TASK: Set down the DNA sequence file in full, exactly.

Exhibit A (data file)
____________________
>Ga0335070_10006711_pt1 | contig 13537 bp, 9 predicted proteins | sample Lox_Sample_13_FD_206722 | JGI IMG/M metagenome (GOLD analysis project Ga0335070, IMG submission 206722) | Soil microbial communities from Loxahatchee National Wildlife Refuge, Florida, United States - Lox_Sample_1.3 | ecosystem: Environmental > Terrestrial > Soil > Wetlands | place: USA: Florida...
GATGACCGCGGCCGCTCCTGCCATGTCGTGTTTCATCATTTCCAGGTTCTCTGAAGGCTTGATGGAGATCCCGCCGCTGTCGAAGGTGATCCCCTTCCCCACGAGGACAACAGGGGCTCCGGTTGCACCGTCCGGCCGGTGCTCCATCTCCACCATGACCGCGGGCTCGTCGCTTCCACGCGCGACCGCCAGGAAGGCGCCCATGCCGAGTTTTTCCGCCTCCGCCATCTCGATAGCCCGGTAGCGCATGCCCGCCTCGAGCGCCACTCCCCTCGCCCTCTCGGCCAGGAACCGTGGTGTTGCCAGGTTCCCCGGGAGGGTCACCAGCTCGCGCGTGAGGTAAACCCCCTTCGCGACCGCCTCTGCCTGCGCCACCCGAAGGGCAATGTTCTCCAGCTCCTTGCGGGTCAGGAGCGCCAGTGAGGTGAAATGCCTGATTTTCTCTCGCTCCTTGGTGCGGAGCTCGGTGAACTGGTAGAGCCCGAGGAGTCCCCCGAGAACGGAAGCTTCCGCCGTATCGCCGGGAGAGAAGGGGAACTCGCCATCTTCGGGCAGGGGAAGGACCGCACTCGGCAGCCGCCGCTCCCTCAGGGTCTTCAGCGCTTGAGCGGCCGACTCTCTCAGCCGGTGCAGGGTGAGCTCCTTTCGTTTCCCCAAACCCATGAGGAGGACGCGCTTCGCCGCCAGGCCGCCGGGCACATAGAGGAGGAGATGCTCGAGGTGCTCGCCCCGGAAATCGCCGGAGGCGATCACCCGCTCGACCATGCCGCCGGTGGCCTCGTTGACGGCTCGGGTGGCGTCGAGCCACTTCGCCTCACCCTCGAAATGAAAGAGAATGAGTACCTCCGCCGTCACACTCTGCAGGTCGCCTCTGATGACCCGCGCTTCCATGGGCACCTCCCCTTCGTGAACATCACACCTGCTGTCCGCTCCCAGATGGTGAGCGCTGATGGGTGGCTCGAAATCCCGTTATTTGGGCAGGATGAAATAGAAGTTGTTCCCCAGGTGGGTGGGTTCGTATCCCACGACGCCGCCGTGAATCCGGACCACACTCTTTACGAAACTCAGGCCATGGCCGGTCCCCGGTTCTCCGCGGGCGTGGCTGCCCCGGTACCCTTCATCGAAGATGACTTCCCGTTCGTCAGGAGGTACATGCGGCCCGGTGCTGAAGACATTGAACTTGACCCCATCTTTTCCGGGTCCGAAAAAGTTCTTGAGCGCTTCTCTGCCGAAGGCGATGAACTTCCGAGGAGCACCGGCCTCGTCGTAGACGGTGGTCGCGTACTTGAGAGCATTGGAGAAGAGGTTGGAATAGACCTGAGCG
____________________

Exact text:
>Ga0335070_10006711_pt1 | contig 13537 bp, 9 predicted proteins | sample Lox_Sample_13_FD_206722 | JGI IMG/M metagenome (GOLD analysis project Ga0335070, IMG submission 206722) | Soil microbial communities from Loxahatchee National Wildlife Refuge, Florida, United States - Lox_Sample_1.3 | ecosystem: Environmental > Terrestrial > Soil > Wetlands | place: USA: Florida...
GATGACCGCGGCCGCTCCTGCCATGTCGTGTTTCATCATTTCCAGGTTCTCTGAAGGCTTGATGGAGATCCCGCCGCTGTCGAAGGTGATCCCCTTCCCCACGAGGACAACAGGGGCTCCGGTTGCACCGTCCGGCCGGTGCTCCATCTCCACCATGACCGCGGGCTCGTCGCTTCCACGCGCGACCGCCAGGAAGGCGCCCATGCCGAGTTTTTCCGCCTCCGCCATCTCGATAGCCCGGTAGCGCATGCCCGCCTCGAGCGCCACTCCCCTCGCCCTCTCGGCCAGGAACCGTGGTGTTGCCAGGTTCCCCGGGAGGGTCACCAGCTCGCGCGTGAGGTAAACCCCCTTCGCGACCGCCTCTGCCTGCGCCACCCGAAGGGCAATGTTCTCCAGCTCCTTGCGGGTCAGGAGCGCCAGTGAGGTGAAATGCCTGATTTTCTCTCGCTCCTTGGTGCGGAGCTCGGTGAACTGGTAGAGCCCGAGGAGTCCCCCGAGAACGGAAGCTTCCGCCGTATCGCCGGGAGAGAAGGGGAACTCGCCATCTTCGGGCAGGGGAAGGACCGCACTCGGCAGCCGCCGCTCCCTCAGGGTCTTCAGCGCTTGAGCGGCCGACTCTCTCAGCCGGTGCAGGGTGAGCTCCTTTCGTTTCCCCAAACCCATGAGGAGGACGCGCTTCGCCGCCAGGCCGCCGGGCACATAGAGGAGGAGATGCTCGAGGTGCTCGCCCCGGAAATCGCCGGAGGCGATCACCCGCTCGACCATGCCGCCGGTGGCCTCGTTGACGGCTCGGGTGGCGTCGAGCCACTTCGCCTCACCCTCGAAATGAAAGAGAATGAGTACCTCCGCCGTCACACTCTGCAGGTCGCCTCTGATGACCCGCGCTTCCATGGGCACCTCCCCTTCGTGAACATCACACCTGCTGTCCGCTCCCAGATGGTGAGCGCTGATGGGTGGCTCGAAATCCCGTTATTTGGGCAGGATGAAATAGAAGTTGTTCCCCAGGTGGGTGGGTTCGTATCCCACGACGCCGCCGTGAATCCGGACCACACTCTTTACGAAACTCAGGCCATGGCCGGTCCCCGGTTCTCCGCGGGCGTGGCTGCCCCGGTACCCTTCATCGAAGATGACTTCCCGTTCGTCAGGAGGTACATGCGGCCCGGTGCTGAAGACATTGAACTTGACCCCATCTTTTCCGGGTCCGAAAAAGTTCTTGAGCGCTTCTCTGCCGAAGGCGATGAACTTCCGAGGAGCACCGGCCTCGTCGTAGACGGTGGTCGCGTACTTGAGAGCATTGGAGAAGAGGTTGGAATAGACCTGAGCG